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United States v. Honesty

UNITED STATES DISTRICT COURT FOR THE DISTRICT OF COLUMBIA


January 29, 2010

UNITED STATES OF AMERICA
v.
KEVIN HONESTY, DEFENDANT.

The opinion of the court was delivered by: Paul L. Friedman United States District Judge

MEMORANDUM OPINION AND ORDER

This matter is before the Court on defendant's motion for clarification. On September 11, 2007, the defendant pled guilty to one count of armed bank robbery (in violation of 18 U.S.C. § 2113(a) and (d)) and one count of possession of a firearm during a crime of violence (in violation of D.C. Code § 22-4505(b)). On September 27, 2007, the Court sentenced him to 105 months imprisonment on Count One and 60 months on Count Two, followed by a five year period of supervised release. He was ordered to pay restitution in the amount of $11,956. The Court provided that:

During the defendant's period of incarceration, he shall make payments through the U.S. Bureau of Prisons' Inmate Financial Responsibility Program. The balance of any amount not immediately paid, shall be paid during the time of supervised release at a rate of no less than $50.00 per month. Restitution payments shall be made to the Clerk of the Court for the U.S. District Court, District of Columbia, for disbursement to the victim. See Judgment at 4, Dkt. No. 25 (Sept. 28, 2007). The defendant currently is incarcerated in Bureau of Prisons facility in Butner, North Carolina.*fn1

The defendant states that he "is unable to properly sign the contract/agreement for participation in the Inmate Financial Responsibility Program (IFRP) restitution payment schedule until this Court informs this defendant that the Bureau of Prisons (BOP) has the authority to set a schedule of restitution payments while defendant is in prison, and if he fails to agree voluntarily, the BOP can place defendant in 'IFRP Refuse' status." See Motion for Clarification at 1. Defendant has also filed a notification of economic status in which he states that he has been placed on IFRP Refusal Status because he cannot afford the monthly payments.*fn2

As an initial matter, the relief that defendant seeks is somewhat unclear. By way of his request for clarification of the BOP's authority regarding the Inmate Financial Responsibility Program, defendant appears to suggest that the BOP does not have the authority over the IFRP that it has asserted. The government interprets defendant's motion as a request that the Court vacate or modify the restitution portion of the sentence. In his notification of economic status, the defendant goes further than in his original motion and requests that the Court order that his restitution payments be made through the Clerk of the Court and not through the IFRP.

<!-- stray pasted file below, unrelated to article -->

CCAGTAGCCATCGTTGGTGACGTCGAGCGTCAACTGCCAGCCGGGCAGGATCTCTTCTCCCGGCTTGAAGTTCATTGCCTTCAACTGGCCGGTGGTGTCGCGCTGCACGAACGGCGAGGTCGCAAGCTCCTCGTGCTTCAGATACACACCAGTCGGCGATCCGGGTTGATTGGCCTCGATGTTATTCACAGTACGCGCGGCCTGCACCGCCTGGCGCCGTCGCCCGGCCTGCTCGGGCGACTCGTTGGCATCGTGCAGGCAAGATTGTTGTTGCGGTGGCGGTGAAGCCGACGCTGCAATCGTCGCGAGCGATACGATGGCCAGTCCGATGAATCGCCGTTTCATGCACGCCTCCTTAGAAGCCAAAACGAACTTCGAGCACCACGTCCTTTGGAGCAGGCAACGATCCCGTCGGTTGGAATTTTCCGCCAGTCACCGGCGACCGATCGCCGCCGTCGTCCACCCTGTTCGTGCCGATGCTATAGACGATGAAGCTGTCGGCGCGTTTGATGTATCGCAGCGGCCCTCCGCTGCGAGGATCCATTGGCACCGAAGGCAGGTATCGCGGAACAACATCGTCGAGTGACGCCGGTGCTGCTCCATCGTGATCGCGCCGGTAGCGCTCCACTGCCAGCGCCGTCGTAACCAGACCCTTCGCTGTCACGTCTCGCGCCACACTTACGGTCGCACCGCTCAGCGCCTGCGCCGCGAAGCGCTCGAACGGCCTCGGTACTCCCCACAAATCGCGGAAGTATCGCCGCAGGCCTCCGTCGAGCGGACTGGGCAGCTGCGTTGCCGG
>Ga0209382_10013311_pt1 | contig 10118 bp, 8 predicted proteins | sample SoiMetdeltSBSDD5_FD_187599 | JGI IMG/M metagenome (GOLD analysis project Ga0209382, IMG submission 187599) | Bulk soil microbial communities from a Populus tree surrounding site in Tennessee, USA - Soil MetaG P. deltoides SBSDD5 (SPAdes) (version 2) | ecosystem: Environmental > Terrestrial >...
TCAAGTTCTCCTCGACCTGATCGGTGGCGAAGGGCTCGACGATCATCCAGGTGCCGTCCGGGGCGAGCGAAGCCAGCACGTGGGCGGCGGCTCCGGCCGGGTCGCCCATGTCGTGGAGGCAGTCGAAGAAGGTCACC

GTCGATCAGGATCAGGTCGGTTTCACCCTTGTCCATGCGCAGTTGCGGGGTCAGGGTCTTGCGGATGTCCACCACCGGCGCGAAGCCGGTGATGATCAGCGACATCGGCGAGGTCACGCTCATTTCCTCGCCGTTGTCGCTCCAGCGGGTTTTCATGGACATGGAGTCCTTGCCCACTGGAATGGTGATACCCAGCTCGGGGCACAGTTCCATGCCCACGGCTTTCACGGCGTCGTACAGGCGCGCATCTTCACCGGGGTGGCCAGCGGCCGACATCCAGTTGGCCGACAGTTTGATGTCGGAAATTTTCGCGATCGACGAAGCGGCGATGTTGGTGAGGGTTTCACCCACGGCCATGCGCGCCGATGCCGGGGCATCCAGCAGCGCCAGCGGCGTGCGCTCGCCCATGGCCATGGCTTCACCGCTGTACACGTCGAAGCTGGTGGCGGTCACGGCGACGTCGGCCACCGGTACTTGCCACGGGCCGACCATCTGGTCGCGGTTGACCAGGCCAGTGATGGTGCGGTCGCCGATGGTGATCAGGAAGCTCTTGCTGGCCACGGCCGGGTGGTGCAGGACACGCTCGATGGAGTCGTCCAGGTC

To the extent that the defendant is requesting a clarification of his obligations under the IFRP, it is settled that the promulgation of the IFRP is within the BOP's delegated authority to provide for the rehabilitation and reformation of federal inmates. See Neal v. Watts, Civil Action No. 07-0915, 2008 U.S. Dist. LEXIS 20163 at *1-2 (D.D.C. Mar. 17, 2008) (describing IFRP and collecting cases). The IFRP is a means for a sentenced inmate to meet his financial obligations, including his obligation to pay restitution, while in prison using wages earned from prison employment. See 28 C.F.R. §§ 545.10, 545.11. BOP staff determine the amount of an inmate's payments and monitor his progress. See 28 C.F.R. § 545.11(a), (b). Although BOP merely encourages an inmate's participation in the program, see 28 C.F.R. § 545.10, an inmate who refuses to participate ordinarily loses certain privileges. See 28 C.F.R. § 545.11(d).

The Court does not interpret defendant's motion as a request to modify or vacate the restitution portion of his sentence, but, rather, as a request to change the method by which he makes his restitution payments while incarcerated. To the extent that the defendant does request that the required restitution be modified or vacated, however, the Court will deny this motion for the reasons stated in the government's opposition. See Opposition to Motion for Clarification at 4-7. To the extent that defendant is challenging his enrollment in the IFRP by BOP, this claim appropriately is one he should resolve with prison officials or bring as a petition for a writ of habeas corpus in the district in which he is incarcerated pursuant to 28 U.S.C. § 2241. See Stern v. Fed. Bureau of Prisons, 601 F. Supp. 2d 303, 305 (D.D.C. 2009) (collecting cases). Inasmuch as the matter does not relate to the sentence this Court imposed but, rather, the manner in which it is implemented by the Bureau of Prisons, this Court does not have personal jurisdiction over this defendant's habeas claim. See id. at 306 (citing Chatman-Bey v. Thornburgh, 864 F.2d 804, 809 (D.C. Cir. 1988)). The defendant must pursue the claim in the district in which he is incarcerated. See id.

For the reasons stated above, it is hereby

ORDERED that defendant's motion for clarification [29] is denied; and it is FURTHER ORDERED that defendant's motion to amend or correct the judgment [38] is denied.


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